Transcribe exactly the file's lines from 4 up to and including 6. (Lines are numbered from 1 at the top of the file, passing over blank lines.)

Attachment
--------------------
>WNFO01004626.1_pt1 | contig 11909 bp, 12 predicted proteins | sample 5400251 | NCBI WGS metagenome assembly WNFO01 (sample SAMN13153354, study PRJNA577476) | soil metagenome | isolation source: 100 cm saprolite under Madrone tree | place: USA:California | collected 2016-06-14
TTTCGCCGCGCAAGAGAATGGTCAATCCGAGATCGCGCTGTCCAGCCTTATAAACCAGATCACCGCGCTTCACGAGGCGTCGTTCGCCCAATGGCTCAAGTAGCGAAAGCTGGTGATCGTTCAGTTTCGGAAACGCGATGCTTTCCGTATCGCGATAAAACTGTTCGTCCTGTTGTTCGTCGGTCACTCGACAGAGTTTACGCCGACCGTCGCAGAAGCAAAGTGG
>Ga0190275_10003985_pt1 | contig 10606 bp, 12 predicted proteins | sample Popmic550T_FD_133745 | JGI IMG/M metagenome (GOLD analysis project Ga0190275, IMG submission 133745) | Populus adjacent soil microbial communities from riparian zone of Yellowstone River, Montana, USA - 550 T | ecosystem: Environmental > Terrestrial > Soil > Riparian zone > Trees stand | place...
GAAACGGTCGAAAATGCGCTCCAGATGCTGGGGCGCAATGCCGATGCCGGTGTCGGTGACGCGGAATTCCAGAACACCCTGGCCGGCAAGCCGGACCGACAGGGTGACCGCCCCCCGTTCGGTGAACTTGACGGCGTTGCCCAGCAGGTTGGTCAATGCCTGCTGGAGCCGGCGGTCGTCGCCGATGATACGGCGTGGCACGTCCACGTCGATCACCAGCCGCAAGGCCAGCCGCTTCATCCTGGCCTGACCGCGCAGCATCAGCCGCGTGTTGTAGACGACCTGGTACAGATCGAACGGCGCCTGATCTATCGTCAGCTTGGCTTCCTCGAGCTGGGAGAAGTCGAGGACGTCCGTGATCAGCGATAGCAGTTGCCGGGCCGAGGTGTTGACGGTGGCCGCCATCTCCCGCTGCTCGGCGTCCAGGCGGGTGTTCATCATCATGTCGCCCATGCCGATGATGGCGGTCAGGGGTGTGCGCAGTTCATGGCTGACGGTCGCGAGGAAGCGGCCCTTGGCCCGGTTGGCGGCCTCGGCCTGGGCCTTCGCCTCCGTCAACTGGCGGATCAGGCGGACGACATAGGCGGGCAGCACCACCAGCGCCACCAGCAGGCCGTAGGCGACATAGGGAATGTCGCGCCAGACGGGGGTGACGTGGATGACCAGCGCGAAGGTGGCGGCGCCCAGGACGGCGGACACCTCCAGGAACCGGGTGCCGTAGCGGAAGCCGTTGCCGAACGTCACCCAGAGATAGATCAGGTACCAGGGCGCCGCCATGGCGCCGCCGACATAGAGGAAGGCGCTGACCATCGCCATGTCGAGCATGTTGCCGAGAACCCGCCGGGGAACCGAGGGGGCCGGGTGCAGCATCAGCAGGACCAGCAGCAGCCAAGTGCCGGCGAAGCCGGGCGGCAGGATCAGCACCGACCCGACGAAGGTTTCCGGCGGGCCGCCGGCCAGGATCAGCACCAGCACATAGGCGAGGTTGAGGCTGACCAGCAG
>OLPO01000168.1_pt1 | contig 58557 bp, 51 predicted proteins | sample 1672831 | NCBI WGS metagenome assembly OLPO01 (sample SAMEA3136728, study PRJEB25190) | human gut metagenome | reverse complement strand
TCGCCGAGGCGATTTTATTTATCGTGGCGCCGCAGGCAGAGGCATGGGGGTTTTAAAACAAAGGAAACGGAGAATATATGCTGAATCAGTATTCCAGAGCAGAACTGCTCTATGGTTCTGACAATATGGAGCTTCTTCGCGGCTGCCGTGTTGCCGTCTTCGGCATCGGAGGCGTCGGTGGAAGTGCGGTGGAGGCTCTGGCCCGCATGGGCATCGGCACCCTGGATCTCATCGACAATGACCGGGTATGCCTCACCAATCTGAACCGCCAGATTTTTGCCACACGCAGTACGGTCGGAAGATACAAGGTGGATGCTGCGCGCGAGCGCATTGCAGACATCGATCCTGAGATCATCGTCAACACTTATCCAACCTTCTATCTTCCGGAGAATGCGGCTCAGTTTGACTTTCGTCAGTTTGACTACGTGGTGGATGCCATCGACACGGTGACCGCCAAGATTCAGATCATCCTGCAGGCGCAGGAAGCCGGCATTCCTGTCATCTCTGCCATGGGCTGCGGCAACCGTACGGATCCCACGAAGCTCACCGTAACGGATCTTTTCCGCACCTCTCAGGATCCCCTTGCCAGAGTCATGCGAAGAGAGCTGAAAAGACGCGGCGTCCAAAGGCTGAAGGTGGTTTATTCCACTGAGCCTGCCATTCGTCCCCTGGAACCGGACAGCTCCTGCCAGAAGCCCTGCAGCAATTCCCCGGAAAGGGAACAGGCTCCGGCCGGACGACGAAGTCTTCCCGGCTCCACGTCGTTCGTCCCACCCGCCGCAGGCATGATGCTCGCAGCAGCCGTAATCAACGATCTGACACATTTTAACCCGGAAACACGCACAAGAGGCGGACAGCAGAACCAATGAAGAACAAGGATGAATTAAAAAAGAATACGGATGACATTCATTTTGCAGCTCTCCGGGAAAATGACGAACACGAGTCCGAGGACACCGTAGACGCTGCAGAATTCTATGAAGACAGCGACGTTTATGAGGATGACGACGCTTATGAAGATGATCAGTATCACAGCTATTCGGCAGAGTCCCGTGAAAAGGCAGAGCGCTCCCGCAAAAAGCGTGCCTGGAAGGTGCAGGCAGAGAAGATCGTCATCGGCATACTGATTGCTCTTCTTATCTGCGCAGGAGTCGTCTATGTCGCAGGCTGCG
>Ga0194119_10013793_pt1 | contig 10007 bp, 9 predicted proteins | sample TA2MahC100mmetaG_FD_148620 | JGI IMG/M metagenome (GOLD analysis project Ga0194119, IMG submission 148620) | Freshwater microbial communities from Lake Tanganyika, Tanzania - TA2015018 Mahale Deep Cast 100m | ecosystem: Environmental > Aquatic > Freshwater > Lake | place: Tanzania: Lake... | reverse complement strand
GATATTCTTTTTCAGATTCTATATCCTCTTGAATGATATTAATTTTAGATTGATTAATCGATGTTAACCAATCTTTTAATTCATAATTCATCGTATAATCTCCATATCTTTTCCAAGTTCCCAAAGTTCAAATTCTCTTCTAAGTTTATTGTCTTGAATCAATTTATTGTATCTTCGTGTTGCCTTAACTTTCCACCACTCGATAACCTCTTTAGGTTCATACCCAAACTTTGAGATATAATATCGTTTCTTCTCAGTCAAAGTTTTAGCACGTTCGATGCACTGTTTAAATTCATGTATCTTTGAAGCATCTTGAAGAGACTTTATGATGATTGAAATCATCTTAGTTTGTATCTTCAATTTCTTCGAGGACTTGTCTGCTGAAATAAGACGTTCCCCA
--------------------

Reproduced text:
GAAACGGTCGAAAATGCGCTCCAGATGCTGGGGCGCAATGCCGATGCCGGTGTCGGTGACGCGGAATTCCAGAACACCCTGGCCGGCAAGCCGGACCGACAGGGTGACCGCCCCCCGTTCGGTGAACTTGACGGCGTTGCCCAGCAGGTTGGTCAATGCCTGCTGGAGCCGGCGGTCGTCGCCGATGATACGGCGTGGCACGTCCACGTCGATCACCAGCCGCAAGGCCAGCCGCTTCATCCTGGCCTGACCGCGCAGCATCAGCCGCGTGTTGTAGACGACCTGGTACAGATCGAACGGCGCCTGATCTATCGTCAGCTTGGCTTCCTCGAGCTGGGAGAAGTCGAGGACGTCCGTGATCAGCGATAGCAGTTGCCGGGCCGAGGTGTTGACGGTGGCCGCCATCTCCCGCTGCTCGGCGTCCAGGCGGGTGTTCATCATCATGTCGCCCATGCCGATGATGGCGGTCAGGGGTGTGCGCAGTTCATGGCTGACGGTCGCGAGGAAGCGGCCCTTGGCCCGGTTGGCGGCCTCGGCCTGGGCCTTCGCCTCCGTCAACTGGCGGATCAGGCGGACGACATAGGCGGGCAGCACCACCAGCGCCACCAGCAGGCCGTAGGCGACATAGGGAATGTCGCGCCAGACGGGGGTGACGTGGATGACCAGCGCGAAGGTGGCGGCGCCCAGGACGGCGGACACCTCCAGGAACCGGGTGCCGTAGCGGAAGCCGTTGCCGAACGTCACCCAGAGATAGATCAGGTACCAGGGCGCCGCCATGGCGCCGCCGACATAGAGGAAGGCGCTGACCATCGCCATGTCGAGCATGTTGCCGAGAACCCGCCGGGGAACCGAGGGGGCCGGGTGCAGCATCAGCAGGACCAGCAGCAGCCAAGTGCCGGCGAAGCCGGGCGGCAGGATCAGCACCGACCCGACGAAGGTTTCCGGCGGGCCGCCGGCCAGGATCAGCACCAGCACATAGGCGAGGTTGAGGCTGACCAGCAG
>OLPO01000168.1_pt1 | contig 58557 bp, 51 predicted proteins | sample 1672831 | NCBI WGS metagenome assembly OLPO01 (sample SAMEA3136728, study PRJEB25190) | human gut metagenome | reverse complement strand
TCGCCGAGGCGATTTTATTTATCGTGGCGCCGCAGGCAGAGGCATGGGGGTTTTAAAACAAAGGAAACGGAGAATATATGCTGAATCAGTATTCCAGAGCAGAACTGCTCTATGGTTCTGACAATATGGAGCTTCTTCGCGGCTGCCGTGTTGCCGTCTTCGGCATCGGAGGCGTCGGTGGAAGTGCGGTGGAGGCTCTGGCCCGCATGGGCATCGGCACCCTGGATCTCATCGACAATGACCGGGTATGCCTCACCAATCTGAACCGCCAGATTTTTGCCACACGCAGTACGGTCGGAAGATACAAGGTGGATGCTGCGCGCGAGCGCATTGCAGACATCGATCCTGAGATCATCGTCAACACTTATCCAACCTTCTATCTTCCGGAGAATGCGGCTCAGTTTGACTTTCGTCAGTTTGACTACGTGGTGGATGCCATCGACACGGTGACCGCCAAGATTCAGATCATCCTGCAGGCGCAGGAAGCCGGCATTCCTGTCATCTCTGCCATGGGCTGCGGCAACCGTACGGATCCCACGAAGCTCACCGTAACGGATCTTTTCCGCACCTCTCAGGATCCCCTTGCCAGAGTCATGCGAAGAGAGCTGAAAAGACGCGGCGTCCAAAGGCTGAAGGTGGTTTATTCCACTGAGCCTGCCATTCGTCCCCTGGAACCGGACAGCTCCTGCCAGAAGCCCTGCAGCAATTCCCCGGAAAGGGAACAGGCTCCGGCCGGACGACGAAGTCTTCCCGGCTCCACGTCGTTCGTCCCACCCGCCGCAGGCATGATGCTCGCAGCAGCCGTAATCAACGATCTGACACATTTTAACCCGGAAACACGCACAAGAGGCGGACAGCAGAACCAATGAAGAACAAGGATGAATTAAAAAAGAATACGGATGACATTCATTTTGCAGCTCTCCGGGAAAATGACGAACACGAGTCCGAGGACACCGTAGACGCTGCAGAATTCTATGAAGACAGCGACGTTTATGAGGATGACGACGCTTATGAAGATGATCAGTATCACAGCTATTCGGCAGAGTCCCGTGAAAAGGCAGAGCGCTCCCGCAAAAAGCGTGCCTGGAAGGTGCAGGCAGAGAAGATCGTCATCGGCATACTGATTGCTCTTCTTATCTGCGCAGGAGTCGTCTATGTCGCAGGCTGCG